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A Florida black bear walking away from a tub

Florida black bear Brody recently received a CT scan to check on his anatomy.

When our CT became fully functional last year, there was one animal resident who was at the top of our veterinary team’s list for a scan: 3-year-old Brody the Florida black bear.

Brody didn’t have an easy start to his life. Found without his mom at just a few weeks old, he dealt with a number of health issues in his first two years of life. At about 5 months old, he was diagnosed with a condition similar to hip dysplasia and underwent a first-of-its-kind surgical procedure to correct this issue. Though the surgery and following stem-cell therapy showed promise, he still occasionally shows mobility issues following overexertion that seemingly resolves itself.

Now, nearly 3 years after the pelvic surgery, our veterinary team wanted to use the CT to get a more detailed picture of Brody’s current anatomy.

A loader lifts a secure carrier.A CT onsite makes providing this level of care to our animal residents easier than bringing them offsite to a human or veterinary hospital. Still, it’s no simple thing to move a 400-plus-pound bear out of his normal habitat to our L3 Harris Animal Care Center!

Our animal care team has been working with Brody and our two female Florida black bears Betty and Cheyenne on voluntary injection training along with other behaviors that help the trio be a part of their own care at our Zoo. With the addition of Brody’s surrogate “mom,” director of animal programs Lauren Hinson, Brody was calm during the initial sedative injection and moved into his secure carrier. The metal carrier was carted to the hospital by a member of our construction team using a loader.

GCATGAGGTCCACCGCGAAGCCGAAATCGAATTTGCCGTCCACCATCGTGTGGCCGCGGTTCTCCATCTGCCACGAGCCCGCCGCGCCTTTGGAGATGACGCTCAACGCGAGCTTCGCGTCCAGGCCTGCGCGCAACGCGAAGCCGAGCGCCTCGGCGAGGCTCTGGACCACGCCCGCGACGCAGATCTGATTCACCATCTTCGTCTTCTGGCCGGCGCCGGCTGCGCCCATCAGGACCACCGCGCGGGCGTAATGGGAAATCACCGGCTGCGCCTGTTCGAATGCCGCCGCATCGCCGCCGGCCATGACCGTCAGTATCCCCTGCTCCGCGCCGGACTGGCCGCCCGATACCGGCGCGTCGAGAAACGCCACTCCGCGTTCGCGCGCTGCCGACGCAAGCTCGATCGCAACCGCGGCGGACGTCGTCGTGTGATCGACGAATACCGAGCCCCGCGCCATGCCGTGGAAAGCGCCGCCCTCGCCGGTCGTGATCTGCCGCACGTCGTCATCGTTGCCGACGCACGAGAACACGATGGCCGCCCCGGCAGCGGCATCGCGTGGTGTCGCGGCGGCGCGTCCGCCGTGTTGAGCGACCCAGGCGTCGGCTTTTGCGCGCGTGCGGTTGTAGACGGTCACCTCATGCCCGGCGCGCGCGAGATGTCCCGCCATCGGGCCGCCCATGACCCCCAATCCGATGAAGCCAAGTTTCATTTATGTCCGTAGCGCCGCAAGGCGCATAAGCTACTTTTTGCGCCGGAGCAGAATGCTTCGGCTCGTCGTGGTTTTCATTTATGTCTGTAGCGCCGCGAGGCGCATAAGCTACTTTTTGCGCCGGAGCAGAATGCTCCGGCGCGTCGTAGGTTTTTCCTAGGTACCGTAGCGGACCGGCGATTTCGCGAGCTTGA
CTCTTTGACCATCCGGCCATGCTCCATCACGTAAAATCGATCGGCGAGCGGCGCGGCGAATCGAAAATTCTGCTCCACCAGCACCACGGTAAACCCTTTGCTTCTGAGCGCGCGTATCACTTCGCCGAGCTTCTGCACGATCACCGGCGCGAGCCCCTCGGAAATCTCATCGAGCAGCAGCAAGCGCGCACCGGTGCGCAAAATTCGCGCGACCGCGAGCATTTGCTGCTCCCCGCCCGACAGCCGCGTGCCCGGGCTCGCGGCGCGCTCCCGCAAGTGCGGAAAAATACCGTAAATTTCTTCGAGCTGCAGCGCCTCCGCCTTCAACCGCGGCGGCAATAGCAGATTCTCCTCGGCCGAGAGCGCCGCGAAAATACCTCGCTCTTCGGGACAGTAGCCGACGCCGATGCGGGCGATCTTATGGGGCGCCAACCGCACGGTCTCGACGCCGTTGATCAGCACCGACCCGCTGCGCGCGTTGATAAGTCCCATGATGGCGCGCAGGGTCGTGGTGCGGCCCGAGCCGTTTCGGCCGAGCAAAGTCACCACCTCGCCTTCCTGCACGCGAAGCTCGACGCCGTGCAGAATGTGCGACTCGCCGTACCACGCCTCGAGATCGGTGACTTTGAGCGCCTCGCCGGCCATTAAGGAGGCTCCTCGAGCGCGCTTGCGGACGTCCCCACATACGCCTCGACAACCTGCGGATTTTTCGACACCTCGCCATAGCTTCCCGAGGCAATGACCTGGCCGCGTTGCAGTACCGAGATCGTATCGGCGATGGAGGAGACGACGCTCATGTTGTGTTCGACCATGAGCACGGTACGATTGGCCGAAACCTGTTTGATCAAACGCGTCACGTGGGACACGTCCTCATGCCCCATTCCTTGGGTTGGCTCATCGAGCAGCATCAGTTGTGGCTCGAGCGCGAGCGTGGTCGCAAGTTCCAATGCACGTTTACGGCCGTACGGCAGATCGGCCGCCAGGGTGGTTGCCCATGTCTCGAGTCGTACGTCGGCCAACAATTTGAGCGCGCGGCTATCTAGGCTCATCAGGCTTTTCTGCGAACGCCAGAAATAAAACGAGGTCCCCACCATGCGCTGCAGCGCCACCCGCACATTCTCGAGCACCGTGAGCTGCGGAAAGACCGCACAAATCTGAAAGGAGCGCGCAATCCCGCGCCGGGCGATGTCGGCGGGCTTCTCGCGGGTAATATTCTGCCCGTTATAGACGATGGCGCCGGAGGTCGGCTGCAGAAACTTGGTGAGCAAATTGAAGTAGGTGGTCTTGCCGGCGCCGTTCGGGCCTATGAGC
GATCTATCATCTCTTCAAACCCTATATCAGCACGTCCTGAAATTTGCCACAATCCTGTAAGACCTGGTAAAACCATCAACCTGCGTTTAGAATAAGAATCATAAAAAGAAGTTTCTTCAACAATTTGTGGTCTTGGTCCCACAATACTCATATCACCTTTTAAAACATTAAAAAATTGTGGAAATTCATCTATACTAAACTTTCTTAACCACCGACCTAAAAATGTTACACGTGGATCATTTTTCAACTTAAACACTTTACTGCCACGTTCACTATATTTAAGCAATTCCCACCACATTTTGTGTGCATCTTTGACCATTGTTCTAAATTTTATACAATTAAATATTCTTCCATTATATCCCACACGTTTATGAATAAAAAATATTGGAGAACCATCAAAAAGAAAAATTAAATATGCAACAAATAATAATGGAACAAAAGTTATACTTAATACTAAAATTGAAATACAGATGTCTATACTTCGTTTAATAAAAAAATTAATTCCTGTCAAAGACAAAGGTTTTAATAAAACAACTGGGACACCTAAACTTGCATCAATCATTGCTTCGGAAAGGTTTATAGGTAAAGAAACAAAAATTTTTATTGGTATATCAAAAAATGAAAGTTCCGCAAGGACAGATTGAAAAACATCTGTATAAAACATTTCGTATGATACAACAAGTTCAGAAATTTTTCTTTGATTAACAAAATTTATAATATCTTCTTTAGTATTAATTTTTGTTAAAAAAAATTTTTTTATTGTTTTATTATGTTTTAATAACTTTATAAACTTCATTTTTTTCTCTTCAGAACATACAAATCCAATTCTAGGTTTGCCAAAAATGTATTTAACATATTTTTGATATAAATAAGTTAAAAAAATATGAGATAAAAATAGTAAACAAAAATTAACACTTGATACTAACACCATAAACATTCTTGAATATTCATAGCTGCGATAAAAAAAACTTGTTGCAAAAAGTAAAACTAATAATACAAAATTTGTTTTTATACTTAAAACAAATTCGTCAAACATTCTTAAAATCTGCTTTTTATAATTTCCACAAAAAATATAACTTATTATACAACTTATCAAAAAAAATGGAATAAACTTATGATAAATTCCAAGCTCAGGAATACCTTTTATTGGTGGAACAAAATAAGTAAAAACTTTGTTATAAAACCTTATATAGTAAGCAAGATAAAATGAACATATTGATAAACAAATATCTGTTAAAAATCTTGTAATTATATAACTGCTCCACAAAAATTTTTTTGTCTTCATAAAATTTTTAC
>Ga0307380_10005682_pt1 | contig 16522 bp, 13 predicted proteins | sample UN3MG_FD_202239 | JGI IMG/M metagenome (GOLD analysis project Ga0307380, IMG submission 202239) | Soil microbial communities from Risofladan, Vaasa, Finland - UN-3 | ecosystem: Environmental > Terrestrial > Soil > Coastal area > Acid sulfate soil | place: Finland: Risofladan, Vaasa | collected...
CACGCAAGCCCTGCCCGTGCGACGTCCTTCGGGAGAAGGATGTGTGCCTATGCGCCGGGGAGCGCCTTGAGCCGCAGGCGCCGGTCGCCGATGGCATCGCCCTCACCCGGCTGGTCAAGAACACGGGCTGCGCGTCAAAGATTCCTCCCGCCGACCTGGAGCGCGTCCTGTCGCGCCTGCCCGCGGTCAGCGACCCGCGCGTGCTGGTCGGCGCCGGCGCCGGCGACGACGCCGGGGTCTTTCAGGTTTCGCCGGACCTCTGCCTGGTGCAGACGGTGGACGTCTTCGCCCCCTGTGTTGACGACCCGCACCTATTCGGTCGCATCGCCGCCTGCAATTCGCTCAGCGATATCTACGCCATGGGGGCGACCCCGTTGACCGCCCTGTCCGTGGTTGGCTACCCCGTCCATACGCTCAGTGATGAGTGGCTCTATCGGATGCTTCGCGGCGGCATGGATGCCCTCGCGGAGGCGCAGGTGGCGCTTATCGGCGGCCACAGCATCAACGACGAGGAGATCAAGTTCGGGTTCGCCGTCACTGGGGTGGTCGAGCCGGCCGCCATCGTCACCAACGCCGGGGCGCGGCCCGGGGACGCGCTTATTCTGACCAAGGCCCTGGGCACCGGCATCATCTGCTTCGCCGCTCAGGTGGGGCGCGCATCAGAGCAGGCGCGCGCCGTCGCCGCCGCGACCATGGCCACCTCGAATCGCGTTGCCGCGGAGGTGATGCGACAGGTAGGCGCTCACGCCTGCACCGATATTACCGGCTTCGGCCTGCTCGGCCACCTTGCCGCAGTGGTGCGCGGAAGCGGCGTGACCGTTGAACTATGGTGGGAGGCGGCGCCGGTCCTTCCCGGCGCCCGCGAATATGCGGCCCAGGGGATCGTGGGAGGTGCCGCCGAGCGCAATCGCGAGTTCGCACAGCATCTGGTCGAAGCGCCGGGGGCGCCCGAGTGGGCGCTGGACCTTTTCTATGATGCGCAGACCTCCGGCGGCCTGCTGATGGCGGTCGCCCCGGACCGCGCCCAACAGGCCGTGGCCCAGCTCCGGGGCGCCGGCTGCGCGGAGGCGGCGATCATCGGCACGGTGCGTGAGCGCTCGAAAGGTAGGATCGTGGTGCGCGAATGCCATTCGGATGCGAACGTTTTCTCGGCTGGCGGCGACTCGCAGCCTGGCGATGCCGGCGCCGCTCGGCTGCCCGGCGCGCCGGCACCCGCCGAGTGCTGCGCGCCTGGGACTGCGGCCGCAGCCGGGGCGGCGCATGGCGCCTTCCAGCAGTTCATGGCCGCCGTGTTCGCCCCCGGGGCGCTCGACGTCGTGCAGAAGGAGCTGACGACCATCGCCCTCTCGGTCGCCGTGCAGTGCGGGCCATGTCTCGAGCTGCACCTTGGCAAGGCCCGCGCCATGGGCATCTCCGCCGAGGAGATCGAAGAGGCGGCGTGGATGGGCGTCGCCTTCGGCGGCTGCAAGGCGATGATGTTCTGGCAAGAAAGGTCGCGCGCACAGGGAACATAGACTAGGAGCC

Once he arrived, Brody was carried out of the carrier by more than a few members of his animal care team and our veterinary staff. From there, a full check-up was done along with castration.

Then, it was time for the CT. Another lift from all our staff brought Brody to the table, and several scans were taken. The images were sent to a radiologist for interpretation.

Recently, the radiology report came back normal. We’re unsure what, if any, long-term consequences there may be from his abnormalities, but our animal care teams will continue to monitor Brody for any significant changes. We’re thankful to be able to provide Brody and all our animal residents with this level of care!

See a video of the process on YouTube: https://youtu.be/_Km2pfjdDMA.

Brevard Zoo is an independent, not-for-profit organization that receives no recurring government funding for our operating costs. Your generous support enables us to continue to serve our community and continue our vital animal wellness, education and conservation programs.